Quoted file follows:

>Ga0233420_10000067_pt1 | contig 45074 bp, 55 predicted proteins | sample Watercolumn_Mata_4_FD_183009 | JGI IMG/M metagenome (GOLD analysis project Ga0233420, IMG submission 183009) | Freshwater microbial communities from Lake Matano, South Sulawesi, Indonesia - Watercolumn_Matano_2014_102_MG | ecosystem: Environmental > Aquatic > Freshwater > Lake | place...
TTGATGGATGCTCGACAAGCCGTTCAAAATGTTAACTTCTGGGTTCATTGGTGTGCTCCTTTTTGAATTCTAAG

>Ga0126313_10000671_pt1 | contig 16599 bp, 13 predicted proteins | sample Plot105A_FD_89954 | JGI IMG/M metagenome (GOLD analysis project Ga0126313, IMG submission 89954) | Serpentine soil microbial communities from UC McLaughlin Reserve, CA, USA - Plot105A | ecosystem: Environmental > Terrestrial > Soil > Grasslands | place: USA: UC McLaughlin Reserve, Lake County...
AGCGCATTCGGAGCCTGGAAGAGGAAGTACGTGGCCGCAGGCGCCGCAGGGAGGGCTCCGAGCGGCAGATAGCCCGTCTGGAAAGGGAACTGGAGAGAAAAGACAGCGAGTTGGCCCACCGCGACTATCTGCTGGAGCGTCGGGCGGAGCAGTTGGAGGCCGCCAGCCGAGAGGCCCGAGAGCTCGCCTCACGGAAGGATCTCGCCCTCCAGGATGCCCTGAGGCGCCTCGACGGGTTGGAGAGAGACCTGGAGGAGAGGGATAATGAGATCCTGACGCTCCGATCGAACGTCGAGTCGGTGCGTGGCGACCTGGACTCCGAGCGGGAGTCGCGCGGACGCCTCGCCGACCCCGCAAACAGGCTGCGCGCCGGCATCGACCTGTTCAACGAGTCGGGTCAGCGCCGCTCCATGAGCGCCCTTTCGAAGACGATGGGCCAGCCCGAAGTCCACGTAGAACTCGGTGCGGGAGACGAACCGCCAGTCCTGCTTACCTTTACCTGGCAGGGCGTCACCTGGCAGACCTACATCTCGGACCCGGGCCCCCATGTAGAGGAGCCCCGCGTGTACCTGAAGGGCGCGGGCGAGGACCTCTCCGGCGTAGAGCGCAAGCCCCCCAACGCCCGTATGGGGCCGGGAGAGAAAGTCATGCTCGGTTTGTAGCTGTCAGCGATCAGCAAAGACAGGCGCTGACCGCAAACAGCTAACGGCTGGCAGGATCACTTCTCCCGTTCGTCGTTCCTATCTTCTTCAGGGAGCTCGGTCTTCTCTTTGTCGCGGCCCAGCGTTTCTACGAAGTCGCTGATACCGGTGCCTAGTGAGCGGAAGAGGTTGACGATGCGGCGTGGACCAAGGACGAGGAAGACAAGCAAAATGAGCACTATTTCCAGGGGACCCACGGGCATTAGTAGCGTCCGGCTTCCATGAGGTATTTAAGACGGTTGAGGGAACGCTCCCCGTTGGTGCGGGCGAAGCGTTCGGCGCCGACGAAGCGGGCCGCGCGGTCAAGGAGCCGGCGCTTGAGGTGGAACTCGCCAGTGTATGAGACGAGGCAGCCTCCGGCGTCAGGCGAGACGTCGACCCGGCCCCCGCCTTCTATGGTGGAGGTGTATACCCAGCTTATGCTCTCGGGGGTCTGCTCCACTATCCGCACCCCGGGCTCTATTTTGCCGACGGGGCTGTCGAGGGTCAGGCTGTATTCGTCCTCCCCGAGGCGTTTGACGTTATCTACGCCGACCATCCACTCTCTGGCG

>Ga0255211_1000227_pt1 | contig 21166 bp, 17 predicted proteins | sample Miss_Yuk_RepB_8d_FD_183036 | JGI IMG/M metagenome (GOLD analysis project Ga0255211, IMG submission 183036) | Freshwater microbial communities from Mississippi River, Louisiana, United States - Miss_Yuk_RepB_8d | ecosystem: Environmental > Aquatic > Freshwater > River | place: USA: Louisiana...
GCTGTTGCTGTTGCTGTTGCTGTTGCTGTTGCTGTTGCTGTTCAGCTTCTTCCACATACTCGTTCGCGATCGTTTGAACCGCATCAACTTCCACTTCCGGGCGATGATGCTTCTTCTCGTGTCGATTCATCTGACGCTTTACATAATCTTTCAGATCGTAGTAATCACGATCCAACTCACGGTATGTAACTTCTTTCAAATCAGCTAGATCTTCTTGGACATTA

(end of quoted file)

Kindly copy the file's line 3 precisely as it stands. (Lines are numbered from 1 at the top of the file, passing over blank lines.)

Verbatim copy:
>Ga0126313_10000671_pt1 | contig 16599 bp, 13 predicted proteins | sample Plot105A_FD_89954 | JGI IMG/M metagenome (GOLD analysis project Ga0126313, IMG submission 89954) | Serpentine soil microbial communities from UC McLaughlin Reserve, CA, USA - Plot105A | ecosystem: Environmental > Terrestrial > Soil > Grasslands | place: USA: UC McLaughlin Reserve, Lake County...